UAE: Sheikh Zayed's vision drives grandmother to Al Wathba festival

In the olden days, Anisa Ezzat Hassan Abouomar said people used to participate in the festival just to catch a glimpse of the UAE rulers


Ashwani Kumar

Published: Sat 8 Jan 2022, 4:07 PM

For Anisa Ezzat Hassan Abouomar, a 74-year-old Egyptian exhibitor, the Sheikh Zayed Festival in Abu Dhabi is much more than just an international entertainment and cultural event.

The festival, she said, not only preserves and celebrates Emirati identity but it is an important platform to pass on the traditions and knowledge to the next generations.

Anisa is growing old, but has never missed a single edition of the festival in the past decades. When asked what drove her every year to the desert of Al Wathba, she said: the UAE’s founding father, the late Sheikh Zayed bin Sultan Al Nahyan.

“I have been coming to the festival from the days it was held in tents. Back then, it wasn’t at this scale, but there was no dearth in our passion to participate," said Anisa, who has been living in the suburbs of Abu Dhabi for nearly three decades.

In the olden days, Anisa said people used to participate in the festival just to catch a glimpse of the UAE rulers.

"I used to be here with my friends because we all knew that Sheikh Zayed and other royals would pass by us," she said. "We were just happy to be able to get a chance to see them. We lived for those moments ... And I had the good fortune to once shake hands with Sheikh Zayed."

One of the reasons she loves participating in the Sheikh Zayed Festival is because it embodies everything the UAE's Founding Father stood for.

"Sheikh Zayed always stressed on the importance of preserving culture and tradition," she said. "I will continue to participate in this festival named after the beloved ruler, may his soul rest in peace."

Anisa has been participating at the festival with her brand of unique spices, herbs and frankincense.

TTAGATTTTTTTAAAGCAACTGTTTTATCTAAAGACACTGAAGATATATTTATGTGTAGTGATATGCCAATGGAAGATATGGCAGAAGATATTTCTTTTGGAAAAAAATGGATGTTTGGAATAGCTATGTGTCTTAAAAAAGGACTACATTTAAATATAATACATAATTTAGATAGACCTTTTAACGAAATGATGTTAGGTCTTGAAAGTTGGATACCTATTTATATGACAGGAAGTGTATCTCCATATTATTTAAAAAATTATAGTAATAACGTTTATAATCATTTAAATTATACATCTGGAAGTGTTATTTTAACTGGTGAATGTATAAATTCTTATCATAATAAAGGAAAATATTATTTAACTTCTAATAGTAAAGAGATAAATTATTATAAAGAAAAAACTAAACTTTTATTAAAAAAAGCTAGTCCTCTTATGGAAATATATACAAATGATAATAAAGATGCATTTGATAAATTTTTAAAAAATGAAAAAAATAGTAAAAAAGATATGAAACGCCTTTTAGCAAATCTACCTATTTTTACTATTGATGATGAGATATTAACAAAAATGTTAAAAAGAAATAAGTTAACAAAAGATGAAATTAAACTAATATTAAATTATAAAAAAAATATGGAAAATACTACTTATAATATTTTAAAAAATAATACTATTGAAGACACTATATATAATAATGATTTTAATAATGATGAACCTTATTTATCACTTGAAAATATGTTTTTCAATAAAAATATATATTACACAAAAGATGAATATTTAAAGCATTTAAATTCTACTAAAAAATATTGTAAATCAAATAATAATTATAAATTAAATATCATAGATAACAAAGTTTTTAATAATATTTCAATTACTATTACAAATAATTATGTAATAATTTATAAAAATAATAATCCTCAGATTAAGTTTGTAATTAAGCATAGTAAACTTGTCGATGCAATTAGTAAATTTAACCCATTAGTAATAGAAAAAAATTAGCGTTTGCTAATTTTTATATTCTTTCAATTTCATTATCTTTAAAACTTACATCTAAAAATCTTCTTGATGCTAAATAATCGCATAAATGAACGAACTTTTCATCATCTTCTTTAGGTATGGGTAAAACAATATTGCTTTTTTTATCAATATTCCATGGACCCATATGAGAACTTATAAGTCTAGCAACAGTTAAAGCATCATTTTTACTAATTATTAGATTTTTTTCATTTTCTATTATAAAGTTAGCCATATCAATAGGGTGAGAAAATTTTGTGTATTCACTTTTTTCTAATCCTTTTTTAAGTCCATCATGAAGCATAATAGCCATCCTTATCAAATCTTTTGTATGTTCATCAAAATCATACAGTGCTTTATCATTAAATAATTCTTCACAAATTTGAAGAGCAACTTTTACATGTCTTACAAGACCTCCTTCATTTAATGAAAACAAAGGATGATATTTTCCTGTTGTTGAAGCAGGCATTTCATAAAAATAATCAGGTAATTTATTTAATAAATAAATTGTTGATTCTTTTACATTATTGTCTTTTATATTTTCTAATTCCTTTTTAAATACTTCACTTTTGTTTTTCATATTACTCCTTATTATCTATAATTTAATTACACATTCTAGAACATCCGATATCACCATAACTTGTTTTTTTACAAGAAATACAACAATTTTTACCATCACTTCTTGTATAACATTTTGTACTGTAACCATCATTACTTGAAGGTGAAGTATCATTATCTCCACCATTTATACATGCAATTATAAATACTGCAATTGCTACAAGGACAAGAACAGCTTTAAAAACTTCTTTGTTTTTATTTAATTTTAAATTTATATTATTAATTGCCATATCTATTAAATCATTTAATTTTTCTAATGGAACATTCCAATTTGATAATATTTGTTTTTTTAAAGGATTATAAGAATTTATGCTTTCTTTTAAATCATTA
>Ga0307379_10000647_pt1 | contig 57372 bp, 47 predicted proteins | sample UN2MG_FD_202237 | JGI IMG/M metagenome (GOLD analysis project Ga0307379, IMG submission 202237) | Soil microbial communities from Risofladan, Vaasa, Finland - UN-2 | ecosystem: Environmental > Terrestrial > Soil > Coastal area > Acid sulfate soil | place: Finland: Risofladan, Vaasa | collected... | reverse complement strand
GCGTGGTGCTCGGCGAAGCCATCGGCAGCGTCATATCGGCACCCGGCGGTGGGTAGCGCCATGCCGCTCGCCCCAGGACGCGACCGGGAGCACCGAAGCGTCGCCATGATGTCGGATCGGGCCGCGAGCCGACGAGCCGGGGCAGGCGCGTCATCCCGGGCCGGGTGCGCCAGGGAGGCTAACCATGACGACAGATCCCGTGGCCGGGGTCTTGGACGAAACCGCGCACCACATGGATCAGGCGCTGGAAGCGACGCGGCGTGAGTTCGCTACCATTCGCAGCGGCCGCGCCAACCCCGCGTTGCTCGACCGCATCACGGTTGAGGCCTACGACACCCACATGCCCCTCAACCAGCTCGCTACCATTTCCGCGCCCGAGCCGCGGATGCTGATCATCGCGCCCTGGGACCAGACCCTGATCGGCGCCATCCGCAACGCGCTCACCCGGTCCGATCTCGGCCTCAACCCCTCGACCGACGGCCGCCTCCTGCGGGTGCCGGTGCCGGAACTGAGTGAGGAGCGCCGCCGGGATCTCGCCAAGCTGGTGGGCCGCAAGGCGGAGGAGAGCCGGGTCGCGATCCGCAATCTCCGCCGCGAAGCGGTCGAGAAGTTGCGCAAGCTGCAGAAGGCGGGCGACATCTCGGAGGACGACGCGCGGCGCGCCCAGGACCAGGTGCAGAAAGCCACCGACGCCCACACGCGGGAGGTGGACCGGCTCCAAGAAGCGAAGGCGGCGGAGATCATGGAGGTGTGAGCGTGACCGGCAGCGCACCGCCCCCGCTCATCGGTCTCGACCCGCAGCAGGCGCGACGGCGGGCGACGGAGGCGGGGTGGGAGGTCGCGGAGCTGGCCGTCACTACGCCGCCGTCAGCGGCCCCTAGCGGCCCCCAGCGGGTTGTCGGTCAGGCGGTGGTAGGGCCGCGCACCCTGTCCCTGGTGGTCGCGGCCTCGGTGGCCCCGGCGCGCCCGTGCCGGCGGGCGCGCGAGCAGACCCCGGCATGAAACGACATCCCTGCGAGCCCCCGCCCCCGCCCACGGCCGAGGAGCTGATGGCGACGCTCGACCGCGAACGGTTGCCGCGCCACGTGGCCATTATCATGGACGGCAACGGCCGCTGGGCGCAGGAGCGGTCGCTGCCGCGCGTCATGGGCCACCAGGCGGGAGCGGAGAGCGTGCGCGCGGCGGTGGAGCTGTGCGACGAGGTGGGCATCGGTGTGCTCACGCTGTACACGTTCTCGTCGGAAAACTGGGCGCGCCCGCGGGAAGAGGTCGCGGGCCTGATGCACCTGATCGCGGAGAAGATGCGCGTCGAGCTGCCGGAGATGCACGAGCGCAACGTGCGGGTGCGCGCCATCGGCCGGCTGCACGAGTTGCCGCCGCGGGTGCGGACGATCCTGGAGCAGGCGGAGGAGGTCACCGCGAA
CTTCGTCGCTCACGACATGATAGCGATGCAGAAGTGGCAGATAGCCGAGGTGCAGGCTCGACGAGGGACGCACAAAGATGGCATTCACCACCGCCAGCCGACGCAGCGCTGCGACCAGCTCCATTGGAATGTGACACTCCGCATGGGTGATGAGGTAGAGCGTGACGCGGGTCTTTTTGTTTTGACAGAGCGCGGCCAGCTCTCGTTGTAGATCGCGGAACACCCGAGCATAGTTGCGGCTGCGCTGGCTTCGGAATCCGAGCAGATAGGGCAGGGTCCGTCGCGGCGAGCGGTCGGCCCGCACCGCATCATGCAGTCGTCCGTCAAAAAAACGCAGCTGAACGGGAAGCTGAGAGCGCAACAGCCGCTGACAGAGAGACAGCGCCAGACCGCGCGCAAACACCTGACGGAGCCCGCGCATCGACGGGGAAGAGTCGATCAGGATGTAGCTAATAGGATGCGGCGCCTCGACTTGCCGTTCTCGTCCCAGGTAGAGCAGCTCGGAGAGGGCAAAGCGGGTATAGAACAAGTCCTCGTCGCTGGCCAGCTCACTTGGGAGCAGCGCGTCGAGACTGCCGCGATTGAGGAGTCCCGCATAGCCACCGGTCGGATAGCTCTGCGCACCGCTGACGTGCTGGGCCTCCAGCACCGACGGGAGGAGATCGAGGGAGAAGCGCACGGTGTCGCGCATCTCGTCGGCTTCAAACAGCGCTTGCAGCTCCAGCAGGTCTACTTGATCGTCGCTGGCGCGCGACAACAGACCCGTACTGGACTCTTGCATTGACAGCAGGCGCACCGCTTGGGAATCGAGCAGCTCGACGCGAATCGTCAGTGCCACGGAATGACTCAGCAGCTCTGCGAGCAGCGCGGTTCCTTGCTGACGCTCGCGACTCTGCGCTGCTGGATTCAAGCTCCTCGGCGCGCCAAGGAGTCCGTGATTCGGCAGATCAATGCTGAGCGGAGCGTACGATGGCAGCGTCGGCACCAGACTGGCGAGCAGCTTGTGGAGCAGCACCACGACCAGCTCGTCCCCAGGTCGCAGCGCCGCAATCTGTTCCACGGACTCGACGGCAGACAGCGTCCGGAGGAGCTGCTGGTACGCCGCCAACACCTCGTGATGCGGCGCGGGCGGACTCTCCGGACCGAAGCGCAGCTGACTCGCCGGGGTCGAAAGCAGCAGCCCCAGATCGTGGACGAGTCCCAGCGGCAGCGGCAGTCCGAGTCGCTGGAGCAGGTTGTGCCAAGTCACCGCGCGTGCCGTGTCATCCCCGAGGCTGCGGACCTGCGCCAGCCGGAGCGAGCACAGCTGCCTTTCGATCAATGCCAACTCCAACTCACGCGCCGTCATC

“It started as a hobby in my childhood. It developed with age. I seemed to have talent at mixing spices and herbs, which are excellent antioxidants. I would source spices from the local market. I would then mix them to form my unique brand: Al Mehmas,” Anisa told Khaleej Times.

She noted that Sheikh Zayed and other leaders always encouraged women entrepreneurs - an aspect that Anisa attributes to the many female exhibitors at the pavilion run by Khalifa Bin Zayed Al Nahyan Foundation at the festival’s Al Wathba Souq.


“Over the years, this festival has been a good ground for women like myself and others to develop their career and support our families with our own earnings,” said the grandmother, who lives in Al Rahba.

“I make my own products, which have good health benefits. These are good for the heart, respiratory systems and keeping blood pressure in check. I offer my secret ingredients to people who come and ask me.”

She underlined that all products have undergone quality checks prior to being exhibited at the festival, which runs until April 1. Abu Dhabi's Integrated Transport Centre has been operating daily free bus service at regular frequency from the central bus station to the festival in Al Wathba.

More news from Arts and Culture